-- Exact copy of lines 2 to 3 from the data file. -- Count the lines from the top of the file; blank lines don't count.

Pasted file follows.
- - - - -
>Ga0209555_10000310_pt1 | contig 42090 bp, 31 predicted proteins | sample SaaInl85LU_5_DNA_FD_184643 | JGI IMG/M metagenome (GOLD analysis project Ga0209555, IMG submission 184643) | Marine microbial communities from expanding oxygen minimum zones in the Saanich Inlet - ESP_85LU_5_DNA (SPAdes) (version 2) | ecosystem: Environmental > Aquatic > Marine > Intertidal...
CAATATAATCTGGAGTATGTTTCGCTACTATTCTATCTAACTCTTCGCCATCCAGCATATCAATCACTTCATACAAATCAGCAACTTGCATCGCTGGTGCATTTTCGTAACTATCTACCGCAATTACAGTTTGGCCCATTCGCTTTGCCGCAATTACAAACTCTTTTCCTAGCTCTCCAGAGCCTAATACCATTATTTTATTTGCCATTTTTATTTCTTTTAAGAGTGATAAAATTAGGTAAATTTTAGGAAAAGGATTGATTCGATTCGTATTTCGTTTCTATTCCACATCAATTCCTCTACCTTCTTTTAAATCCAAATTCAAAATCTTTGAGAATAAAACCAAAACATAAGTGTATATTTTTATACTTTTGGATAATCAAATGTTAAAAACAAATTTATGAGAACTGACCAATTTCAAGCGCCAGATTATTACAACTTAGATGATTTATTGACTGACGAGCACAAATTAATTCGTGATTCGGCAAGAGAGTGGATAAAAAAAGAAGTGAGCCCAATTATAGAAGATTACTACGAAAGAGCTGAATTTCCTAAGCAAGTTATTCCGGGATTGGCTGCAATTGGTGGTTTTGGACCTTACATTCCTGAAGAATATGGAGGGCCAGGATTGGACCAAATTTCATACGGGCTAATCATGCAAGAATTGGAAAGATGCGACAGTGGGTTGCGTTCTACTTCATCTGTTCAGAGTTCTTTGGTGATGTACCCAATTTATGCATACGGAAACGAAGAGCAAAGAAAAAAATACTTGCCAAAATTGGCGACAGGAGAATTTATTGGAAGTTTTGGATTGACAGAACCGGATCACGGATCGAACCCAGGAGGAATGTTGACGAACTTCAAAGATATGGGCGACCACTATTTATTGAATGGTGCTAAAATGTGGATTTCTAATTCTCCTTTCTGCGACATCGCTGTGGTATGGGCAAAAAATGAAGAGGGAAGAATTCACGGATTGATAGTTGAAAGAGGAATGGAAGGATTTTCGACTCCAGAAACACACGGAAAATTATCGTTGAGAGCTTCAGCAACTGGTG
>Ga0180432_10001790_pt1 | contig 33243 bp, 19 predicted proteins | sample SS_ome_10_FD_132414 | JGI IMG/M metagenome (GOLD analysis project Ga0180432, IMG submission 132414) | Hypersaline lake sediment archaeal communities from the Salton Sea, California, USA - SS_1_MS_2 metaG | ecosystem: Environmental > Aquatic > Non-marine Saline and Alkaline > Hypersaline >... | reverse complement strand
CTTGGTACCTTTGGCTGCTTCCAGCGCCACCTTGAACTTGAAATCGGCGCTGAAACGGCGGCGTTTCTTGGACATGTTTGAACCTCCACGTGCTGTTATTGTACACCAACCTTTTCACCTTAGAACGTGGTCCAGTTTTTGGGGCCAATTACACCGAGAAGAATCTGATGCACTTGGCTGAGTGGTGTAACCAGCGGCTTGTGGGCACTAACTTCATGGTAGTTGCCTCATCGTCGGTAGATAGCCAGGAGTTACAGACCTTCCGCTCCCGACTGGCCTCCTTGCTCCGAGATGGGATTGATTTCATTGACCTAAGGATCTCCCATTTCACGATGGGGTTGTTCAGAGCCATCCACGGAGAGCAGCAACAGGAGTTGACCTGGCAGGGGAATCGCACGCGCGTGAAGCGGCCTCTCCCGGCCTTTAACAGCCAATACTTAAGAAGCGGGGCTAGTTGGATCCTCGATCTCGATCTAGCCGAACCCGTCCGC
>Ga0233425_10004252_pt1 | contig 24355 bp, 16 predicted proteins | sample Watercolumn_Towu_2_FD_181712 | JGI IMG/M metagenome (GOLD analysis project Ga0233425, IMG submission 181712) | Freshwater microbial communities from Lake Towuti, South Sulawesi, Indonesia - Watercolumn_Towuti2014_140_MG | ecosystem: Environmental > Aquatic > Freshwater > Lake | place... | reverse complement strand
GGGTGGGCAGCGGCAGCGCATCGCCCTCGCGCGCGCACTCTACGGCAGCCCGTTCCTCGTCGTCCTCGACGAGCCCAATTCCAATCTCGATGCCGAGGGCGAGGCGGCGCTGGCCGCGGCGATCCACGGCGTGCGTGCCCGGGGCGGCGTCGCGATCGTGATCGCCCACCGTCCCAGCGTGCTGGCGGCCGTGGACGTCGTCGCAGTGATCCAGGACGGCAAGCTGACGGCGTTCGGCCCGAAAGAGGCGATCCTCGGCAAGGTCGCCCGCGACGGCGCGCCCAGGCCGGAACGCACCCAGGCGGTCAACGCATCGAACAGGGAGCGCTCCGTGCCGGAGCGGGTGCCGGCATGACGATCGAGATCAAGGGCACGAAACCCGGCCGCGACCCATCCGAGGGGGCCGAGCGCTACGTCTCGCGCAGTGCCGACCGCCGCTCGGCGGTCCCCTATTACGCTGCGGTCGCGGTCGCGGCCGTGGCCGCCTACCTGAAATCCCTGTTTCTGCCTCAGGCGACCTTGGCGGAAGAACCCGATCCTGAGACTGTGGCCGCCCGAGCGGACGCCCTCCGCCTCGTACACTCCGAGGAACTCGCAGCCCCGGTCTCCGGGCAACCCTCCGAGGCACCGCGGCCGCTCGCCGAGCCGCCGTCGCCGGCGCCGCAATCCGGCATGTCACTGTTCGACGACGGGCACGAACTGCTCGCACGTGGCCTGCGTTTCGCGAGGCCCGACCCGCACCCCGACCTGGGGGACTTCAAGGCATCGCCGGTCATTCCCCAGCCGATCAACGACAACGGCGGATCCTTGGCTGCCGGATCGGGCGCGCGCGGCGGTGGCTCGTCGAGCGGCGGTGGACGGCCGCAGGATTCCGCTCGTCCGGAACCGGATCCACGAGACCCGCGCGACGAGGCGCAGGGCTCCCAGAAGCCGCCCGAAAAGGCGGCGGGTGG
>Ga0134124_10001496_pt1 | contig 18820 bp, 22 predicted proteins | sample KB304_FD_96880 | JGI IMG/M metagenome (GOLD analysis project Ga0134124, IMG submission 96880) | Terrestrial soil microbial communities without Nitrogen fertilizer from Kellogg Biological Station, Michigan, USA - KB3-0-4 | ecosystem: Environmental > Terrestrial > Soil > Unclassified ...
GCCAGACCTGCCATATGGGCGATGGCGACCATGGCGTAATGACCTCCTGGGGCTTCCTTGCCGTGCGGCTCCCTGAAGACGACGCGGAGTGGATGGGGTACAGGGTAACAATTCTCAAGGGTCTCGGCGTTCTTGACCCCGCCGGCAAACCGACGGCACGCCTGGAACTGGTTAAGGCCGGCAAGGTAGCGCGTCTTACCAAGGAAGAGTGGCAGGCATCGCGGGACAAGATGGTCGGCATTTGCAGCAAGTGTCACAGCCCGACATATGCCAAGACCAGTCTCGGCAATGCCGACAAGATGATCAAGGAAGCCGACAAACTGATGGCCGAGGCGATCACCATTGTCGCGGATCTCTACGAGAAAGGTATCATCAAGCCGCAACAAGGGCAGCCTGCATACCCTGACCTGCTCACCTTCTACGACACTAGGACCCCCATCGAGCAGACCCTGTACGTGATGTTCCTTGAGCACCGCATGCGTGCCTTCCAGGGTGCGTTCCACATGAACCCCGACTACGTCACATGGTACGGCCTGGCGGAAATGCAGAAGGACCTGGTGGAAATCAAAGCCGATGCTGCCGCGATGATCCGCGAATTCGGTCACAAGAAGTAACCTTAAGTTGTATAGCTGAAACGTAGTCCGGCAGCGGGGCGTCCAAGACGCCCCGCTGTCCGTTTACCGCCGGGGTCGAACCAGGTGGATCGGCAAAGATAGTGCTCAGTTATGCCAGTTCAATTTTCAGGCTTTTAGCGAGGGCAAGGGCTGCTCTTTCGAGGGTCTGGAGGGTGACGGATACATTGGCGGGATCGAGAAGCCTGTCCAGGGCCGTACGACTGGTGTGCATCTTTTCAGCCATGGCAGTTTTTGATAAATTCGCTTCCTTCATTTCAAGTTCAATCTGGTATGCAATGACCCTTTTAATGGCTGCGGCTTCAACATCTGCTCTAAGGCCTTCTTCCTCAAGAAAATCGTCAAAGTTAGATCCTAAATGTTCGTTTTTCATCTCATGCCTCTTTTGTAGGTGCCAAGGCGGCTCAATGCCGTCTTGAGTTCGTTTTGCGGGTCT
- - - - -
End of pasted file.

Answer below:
CAATATAATCTGGAGTATGTTTCGCTACTATTCTATCTAACTCTTCGCCATCCAGCATATCAATCACTTCATACAAATCAGCAACTTGCATCGCTGGTGCATTTTCGTAACTATCTACCGCAATTACAGTTTGGCCCATTCGCTTTGCCGCAATTACAAACTCTTTTCCTAGCTCTCCAGAGCCTAATACCATTATTTTATTTGCCATTTTTATTTCTTTTAAGAGTGATAAAATTAGGTAAATTTTAGGAAAAGGATTGATTCGATTCGTATTTCGTTTCTATTCCACATCAATTCCTCTACCTTCTTTTAAATCCAAATTCAAAATCTTTGAGAATAAAACCAAAACATAAGTGTATATTTTTATACTTTTGGATAATCAAATGTTAAAAACAAATTTATGAGAACTGACCAATTTCAAGCGCCAGATTATTACAACTTAGATGATTTATTGACTGACGAGCACAAATTAATTCGTGATTCGGCAAGAGAGTGGATAAAAAAAGAAGTGAGCCCAATTATAGAAGATTACTACGAAAGAGCTGAATTTCCTAAGCAAGTTATTCCGGGATTGGCTGCAATTGGTGGTTTTGGACCTTACATTCCTGAAGAATATGGAGGGCCAGGATTGGACCAAATTTCATACGGGCTAATCATGCAAGAATTGGAAAGATGCGACAGTGGGTTGCGTTCTACTTCATCTGTTCAGAGTTCTTTGGTGATGTACCCAATTTATGCATACGGAAACGAAGAGCAAAGAAAAAAATACTTGCCAAAATTGGCGACAGGAGAATTTATTGGAAGTTTTGGATTGACAGAACCGGATCACGGATCGAACCCAGGAGGAATGTTGACGAACTTCAAAGATATGGGCGACCACTATTTATTGAATGGTGCTAAAATGTGGATTTCTAATTCTCCTTTCTGCGACATCGCTGTGGTATGGGCAAAAAATGAAGAGGGAAGAATTCACGGATTGATAGTTGAAAGAGGAATGGAAGGATTTTCGACTCCAGAAACACACGGAAAATTATCGTTGAGAGCTTCAGCAACTGGTG
>Ga0180432_10001790_pt1 | contig 33243 bp, 19 predicted proteins | sample SS_ome_10_FD_132414 | JGI IMG/M metagenome (GOLD analysis project Ga0180432, IMG submission 132414) | Hypersaline lake sediment archaeal communities from the Salton Sea, California, USA - SS_1_MS_2 metaG | ecosystem: Environmental > Aquatic > Non-marine Saline and Alkaline > Hypersaline >... | reverse complement strand